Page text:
In my endeavour to help the family, I immigrated to the UK and finally to Canada and pursued the career of Certified Accounting. In 1988, I was in the final year of my accounting designation of Certified Management Accountant (CMA) program, at which time I received the news from India that my younger brother was getting married around the same time as the final examination I was required to take in order to complete my CMA degree. 

For various reasons my family in India had no option to change the date. The schedule conflict seemed inevitable. I had the dilemma of either attending the wedding and shouldering my responsibilities as an older brother in the absence of our late father, or pursuing my career goal.  If I missed the final examination I would have to take four more courses to finish my degree as the Society of Management Accountants changed their rules and restructured the program after that year.  I appealed to the Director of the Education Department of the Society to make an exception, but my appeal was denied.

Meanwhile, my family depended on me to attend this wedding to fulfill the role of a father.  I was caught up in a dharmic dilemma. I had to prioritize.

Prioritizing Life Effectively

With the grace of God who guided me, I followed my dharma and decided to attend the wedding at the cost of my career goal.   My wife, two young children and I took a flight from Toronto to Delhi to fulfill this responsibility and my mother felt so relieved and happy to have us beside her on this very important occasion in her life. Everyone in the family in India was overjoyed. Obviously, I never got a CMA designation.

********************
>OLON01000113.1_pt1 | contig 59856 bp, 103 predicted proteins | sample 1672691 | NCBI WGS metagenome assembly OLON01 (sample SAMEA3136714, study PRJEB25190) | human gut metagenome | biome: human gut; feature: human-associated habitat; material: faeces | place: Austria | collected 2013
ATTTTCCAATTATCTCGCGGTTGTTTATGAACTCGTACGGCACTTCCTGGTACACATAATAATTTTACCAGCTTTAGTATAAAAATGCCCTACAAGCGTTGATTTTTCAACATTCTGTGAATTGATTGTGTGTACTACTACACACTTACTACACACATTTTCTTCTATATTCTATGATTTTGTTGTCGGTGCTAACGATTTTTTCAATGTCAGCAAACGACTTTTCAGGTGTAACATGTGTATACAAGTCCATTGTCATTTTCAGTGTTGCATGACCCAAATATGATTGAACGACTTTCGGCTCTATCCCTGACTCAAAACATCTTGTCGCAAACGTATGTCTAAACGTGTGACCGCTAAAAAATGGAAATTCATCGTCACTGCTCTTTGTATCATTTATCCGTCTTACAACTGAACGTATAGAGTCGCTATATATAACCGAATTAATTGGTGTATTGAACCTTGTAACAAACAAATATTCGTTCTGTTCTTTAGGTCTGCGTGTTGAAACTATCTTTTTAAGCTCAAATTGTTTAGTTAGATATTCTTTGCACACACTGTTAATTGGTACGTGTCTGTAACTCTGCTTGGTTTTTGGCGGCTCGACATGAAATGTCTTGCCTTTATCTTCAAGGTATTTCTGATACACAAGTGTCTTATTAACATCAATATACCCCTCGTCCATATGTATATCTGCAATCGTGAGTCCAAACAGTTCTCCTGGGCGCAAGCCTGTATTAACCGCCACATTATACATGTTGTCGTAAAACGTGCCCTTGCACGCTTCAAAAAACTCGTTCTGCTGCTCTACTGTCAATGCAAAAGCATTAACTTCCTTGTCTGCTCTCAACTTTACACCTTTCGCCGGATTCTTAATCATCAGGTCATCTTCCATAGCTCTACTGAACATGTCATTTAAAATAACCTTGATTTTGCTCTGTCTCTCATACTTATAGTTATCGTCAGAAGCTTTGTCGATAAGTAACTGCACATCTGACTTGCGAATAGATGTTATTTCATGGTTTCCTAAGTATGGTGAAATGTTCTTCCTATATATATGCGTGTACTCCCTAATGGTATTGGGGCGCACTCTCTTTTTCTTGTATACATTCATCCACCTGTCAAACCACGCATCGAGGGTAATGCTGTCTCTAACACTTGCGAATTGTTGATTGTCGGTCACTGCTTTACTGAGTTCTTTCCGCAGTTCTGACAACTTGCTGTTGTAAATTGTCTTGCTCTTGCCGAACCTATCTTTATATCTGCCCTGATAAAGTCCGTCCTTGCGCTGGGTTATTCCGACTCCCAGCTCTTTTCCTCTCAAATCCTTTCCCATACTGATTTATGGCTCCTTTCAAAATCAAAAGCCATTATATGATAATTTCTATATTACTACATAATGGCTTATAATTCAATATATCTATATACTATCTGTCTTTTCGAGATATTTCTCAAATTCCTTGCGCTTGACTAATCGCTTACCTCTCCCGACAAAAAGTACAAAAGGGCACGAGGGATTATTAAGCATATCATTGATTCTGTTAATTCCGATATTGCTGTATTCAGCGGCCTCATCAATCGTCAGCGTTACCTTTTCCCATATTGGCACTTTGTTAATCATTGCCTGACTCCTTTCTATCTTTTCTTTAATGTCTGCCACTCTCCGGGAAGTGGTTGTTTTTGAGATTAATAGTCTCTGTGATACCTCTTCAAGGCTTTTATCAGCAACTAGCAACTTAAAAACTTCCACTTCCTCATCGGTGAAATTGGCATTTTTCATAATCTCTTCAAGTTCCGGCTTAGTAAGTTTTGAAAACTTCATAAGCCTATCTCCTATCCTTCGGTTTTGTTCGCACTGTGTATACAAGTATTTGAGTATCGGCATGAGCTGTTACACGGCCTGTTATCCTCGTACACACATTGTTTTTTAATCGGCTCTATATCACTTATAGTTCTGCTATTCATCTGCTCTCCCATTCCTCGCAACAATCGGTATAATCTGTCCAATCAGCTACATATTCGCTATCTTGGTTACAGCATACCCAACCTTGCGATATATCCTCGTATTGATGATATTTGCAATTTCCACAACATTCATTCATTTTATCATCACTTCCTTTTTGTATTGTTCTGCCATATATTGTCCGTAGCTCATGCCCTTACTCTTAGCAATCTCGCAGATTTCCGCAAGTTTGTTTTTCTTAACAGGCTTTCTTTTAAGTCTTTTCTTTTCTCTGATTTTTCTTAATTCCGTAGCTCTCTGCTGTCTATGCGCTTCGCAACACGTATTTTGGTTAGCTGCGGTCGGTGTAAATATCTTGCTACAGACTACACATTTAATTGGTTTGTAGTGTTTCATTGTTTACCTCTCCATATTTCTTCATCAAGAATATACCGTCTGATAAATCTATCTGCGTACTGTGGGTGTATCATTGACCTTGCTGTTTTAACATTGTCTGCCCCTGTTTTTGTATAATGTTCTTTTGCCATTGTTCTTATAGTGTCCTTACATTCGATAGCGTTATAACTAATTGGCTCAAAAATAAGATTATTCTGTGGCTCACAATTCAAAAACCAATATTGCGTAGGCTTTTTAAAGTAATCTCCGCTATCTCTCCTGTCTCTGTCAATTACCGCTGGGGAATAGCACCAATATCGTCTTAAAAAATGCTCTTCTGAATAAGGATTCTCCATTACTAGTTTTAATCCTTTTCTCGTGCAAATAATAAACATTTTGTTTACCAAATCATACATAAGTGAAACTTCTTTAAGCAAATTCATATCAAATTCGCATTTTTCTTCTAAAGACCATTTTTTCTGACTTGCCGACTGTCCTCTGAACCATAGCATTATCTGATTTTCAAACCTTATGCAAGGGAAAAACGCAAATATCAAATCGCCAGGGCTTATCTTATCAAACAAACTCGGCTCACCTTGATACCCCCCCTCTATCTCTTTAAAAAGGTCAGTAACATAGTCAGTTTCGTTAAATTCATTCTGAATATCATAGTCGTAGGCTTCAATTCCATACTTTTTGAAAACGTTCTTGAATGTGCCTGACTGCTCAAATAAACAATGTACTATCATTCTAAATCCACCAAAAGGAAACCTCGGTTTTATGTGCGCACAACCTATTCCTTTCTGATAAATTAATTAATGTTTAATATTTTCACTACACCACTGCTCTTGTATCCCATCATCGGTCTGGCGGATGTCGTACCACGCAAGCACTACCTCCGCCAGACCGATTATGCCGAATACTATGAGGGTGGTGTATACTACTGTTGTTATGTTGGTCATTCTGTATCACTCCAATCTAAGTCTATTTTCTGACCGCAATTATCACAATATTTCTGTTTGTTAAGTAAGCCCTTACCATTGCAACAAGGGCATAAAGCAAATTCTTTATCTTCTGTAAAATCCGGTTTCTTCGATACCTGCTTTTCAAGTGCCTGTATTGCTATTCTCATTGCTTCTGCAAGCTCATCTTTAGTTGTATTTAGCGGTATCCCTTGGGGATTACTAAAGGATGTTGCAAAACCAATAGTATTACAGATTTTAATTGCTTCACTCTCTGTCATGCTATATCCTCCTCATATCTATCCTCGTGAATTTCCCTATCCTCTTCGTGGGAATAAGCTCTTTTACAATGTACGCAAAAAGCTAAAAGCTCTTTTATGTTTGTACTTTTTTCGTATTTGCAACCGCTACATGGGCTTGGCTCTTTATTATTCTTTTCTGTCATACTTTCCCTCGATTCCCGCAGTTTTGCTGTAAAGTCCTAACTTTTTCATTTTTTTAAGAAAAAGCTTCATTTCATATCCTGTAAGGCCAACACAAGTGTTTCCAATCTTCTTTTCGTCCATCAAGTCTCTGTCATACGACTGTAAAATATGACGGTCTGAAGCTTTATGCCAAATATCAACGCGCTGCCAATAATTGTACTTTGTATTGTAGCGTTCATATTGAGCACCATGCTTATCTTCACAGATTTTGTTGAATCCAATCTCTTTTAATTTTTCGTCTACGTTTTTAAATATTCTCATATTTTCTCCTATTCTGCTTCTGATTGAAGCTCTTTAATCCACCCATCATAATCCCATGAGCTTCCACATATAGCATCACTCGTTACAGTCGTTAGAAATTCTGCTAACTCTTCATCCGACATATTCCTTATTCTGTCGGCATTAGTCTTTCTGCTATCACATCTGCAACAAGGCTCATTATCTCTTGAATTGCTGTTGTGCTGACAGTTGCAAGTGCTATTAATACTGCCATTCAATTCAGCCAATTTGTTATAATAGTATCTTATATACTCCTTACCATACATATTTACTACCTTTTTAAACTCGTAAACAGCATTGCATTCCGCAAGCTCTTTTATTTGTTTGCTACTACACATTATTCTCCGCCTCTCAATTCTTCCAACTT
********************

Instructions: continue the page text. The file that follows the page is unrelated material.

Although my career has suffered due to the professional sacrifice I made, today, in retrospect, I have no regrets as I feel absolutely gratified to have fulfilled my dharma. It is my conviction that because I did the right thing, Swami has helped me in numerous ways to grow and succeed in my career despite the fact that I missed my professional goal by just one paper. With His grace, I currently hold the position of a Senior Field Auditor with the Ontario Government’s Ministry of Revenue. Had I continued my career goal, I could probably have climbed the ladder more swiftly and would be holding a more Senior Managerial position but I would have lost my peace of mind and my family would have had to suffer due to the longer hours of work.